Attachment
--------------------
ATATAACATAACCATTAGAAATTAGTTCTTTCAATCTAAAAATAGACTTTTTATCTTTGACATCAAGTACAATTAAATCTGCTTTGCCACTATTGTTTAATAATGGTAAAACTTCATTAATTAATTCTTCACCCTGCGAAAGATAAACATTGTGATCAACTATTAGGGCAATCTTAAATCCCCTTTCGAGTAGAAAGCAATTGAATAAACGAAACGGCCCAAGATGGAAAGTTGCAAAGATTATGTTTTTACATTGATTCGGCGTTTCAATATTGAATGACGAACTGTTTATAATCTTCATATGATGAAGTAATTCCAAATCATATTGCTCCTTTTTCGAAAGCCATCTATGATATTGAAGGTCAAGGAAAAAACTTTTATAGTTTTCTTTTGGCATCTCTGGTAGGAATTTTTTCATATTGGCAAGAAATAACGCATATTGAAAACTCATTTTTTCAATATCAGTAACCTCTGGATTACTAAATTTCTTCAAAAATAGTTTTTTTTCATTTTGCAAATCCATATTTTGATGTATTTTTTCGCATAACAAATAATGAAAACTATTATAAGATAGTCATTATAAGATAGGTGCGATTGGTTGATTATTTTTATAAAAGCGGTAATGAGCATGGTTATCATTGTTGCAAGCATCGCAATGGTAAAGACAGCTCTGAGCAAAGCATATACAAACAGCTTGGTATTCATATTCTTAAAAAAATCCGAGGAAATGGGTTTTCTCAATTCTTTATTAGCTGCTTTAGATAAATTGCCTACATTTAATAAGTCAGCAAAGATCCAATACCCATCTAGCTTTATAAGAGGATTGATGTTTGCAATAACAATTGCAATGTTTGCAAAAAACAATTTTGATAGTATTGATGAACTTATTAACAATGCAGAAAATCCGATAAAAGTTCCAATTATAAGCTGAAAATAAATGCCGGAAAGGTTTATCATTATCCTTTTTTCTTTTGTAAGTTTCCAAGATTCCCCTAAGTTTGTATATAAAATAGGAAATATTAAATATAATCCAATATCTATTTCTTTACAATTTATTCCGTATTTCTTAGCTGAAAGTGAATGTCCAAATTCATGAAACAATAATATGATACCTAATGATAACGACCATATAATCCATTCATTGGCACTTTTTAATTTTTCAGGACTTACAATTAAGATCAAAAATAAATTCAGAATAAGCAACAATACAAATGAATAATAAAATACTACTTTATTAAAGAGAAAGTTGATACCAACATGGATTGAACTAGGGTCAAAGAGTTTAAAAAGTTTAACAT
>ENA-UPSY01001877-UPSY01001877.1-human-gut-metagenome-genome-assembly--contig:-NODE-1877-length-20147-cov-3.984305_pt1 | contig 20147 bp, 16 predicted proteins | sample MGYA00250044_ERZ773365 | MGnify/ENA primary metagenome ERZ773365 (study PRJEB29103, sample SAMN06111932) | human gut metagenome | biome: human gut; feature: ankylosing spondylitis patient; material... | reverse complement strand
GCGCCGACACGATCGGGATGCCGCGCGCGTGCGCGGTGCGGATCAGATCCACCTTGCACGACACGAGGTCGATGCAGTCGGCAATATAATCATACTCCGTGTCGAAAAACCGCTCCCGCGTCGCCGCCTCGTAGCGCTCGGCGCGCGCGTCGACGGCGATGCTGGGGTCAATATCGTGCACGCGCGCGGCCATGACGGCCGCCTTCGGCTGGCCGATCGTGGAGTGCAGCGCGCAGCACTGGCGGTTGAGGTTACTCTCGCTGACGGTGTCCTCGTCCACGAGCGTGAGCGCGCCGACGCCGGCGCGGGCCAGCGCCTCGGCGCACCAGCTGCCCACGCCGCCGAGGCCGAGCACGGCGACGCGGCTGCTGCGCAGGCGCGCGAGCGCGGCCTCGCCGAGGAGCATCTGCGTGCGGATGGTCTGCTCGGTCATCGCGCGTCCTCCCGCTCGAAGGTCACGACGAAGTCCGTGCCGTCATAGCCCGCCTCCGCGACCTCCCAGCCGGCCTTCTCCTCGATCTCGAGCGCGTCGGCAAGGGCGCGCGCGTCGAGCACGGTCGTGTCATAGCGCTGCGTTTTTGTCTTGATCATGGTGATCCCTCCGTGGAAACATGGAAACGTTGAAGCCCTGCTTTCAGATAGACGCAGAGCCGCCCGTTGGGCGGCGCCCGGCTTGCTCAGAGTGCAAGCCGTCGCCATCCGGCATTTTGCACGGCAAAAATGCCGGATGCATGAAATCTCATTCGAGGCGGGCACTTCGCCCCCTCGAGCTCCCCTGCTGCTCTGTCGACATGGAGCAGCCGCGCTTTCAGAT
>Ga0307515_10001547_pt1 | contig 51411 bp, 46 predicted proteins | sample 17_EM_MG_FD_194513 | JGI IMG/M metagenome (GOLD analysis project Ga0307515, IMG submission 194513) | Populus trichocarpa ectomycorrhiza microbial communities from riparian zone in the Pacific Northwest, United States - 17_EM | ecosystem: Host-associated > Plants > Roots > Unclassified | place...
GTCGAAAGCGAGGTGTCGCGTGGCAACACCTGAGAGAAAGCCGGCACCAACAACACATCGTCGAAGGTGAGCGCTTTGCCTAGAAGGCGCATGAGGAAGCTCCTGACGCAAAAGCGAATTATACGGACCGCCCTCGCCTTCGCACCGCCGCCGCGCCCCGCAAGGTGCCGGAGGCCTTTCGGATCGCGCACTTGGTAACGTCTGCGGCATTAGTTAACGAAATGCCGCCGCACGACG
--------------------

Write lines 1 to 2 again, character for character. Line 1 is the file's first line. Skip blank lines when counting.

ATATAACATAACCATTAGAAATTAGTTCTTTCAATCTAAAAATAGACTTTTTATCTTTGACATCAAGTACAATTAAATCTGCTTTGCCACTATTGTTTAATAATGGTAAAACTTCATTAATTAATTCTTCACCCTGCGAAAGATAAACATTGTGATCAACTATTAGGGCAATCTTAAATCCCCTTTCGAGTAGAAAGCAATTGAATAAACGAAACGGCCCAAGATGGAAAGTTGCAAAGATTATGTTTTTACATTGATTCGGCGTTTCAATATTGAATGACGAACTGTTTATAATCTTCATATGATGAAGTAATTCCAAATCATATTGCTCCTTTTTCGAAAGCCATCTATGATATTGAAGGTCAAGGAAAAAACTTTTATAGTTTTCTTTTGGCATCTCTGGTAGGAATTTTTTCATATTGGCAAGAAATAACGCATATTGAAAACTCATTTTTTCAATATCAGTAACCTCTGGATTACTAAATTTCTTCAAAAATAGTTTTTTTTCATTTTGCAAATCCATATTTTGATGTATTTTTTCGCATAACAAATAATGAAAACTATTATAAGATAGTCATTATAAGATAGGTGCGATTGGTTGATTATTTTTATAAAAGCGGTAATGAGCATGGTTATCATTGTTGCAAGCATCGCAATGGTAAAGACAGCTCTGAGCAAAGCATATACAAACAGCTTGGTATTCATATTCTTAAAAAAATCCGAGGAAATGGGTTTTCTCAATTCTTTATTAGCTGCTTTAGATAAATTGCCTACATTTAATAAGTCAGCAAAGATCCAATACCCATCTAGCTTTATAAGAGGATTGATGTTTGCAATAACAATTGCAATGTTTGCAAAAAACAATTTTGATAGTATTGATGAACTTATTAACAATGCAGAAAATCCGATAAAAGTTCCAATTATAAGCTGAAAATAAATGCCGGAAAGGTTTATCATTATCCTTTTTTCTTTTGTAAGTTTCCAAGATTCCCCTAAGTTTGTATATAAAATAGGAAATATTAAATATAATCCAATATCTATTTCTTTACAATTTATTCCGTATTTCTTAGCTGAAAGTGAATGTCCAAATTCATGAAACAATAATATGATACCTAATGATAACGACCATATAATCCATTCATTGGCACTTTTTAATTTTTCAGGACTTACAATTAAGATCAAAAATAAATTCAGAATAAGCAACAATACAAATGAATAATAAAATACTACTTTATTAAAGAGAAAGTTGATACCAACATGGATTGAACTAGGGTCAAAGAGTTTAAAAAGTTTAACAT
>ENA-UPSY01001877-UPSY01001877.1-human-gut-metagenome-genome-assembly--contig:-NODE-1877-length-20147-cov-3.984305_pt1 | contig 20147 bp, 16 predicted proteins | sample MGYA00250044_ERZ773365 | MGnify/ENA primary metagenome ERZ773365 (study PRJEB29103, sample SAMN06111932) | human gut metagenome | biome: human gut; feature: ankylosing spondylitis patient; material... | reverse complement strand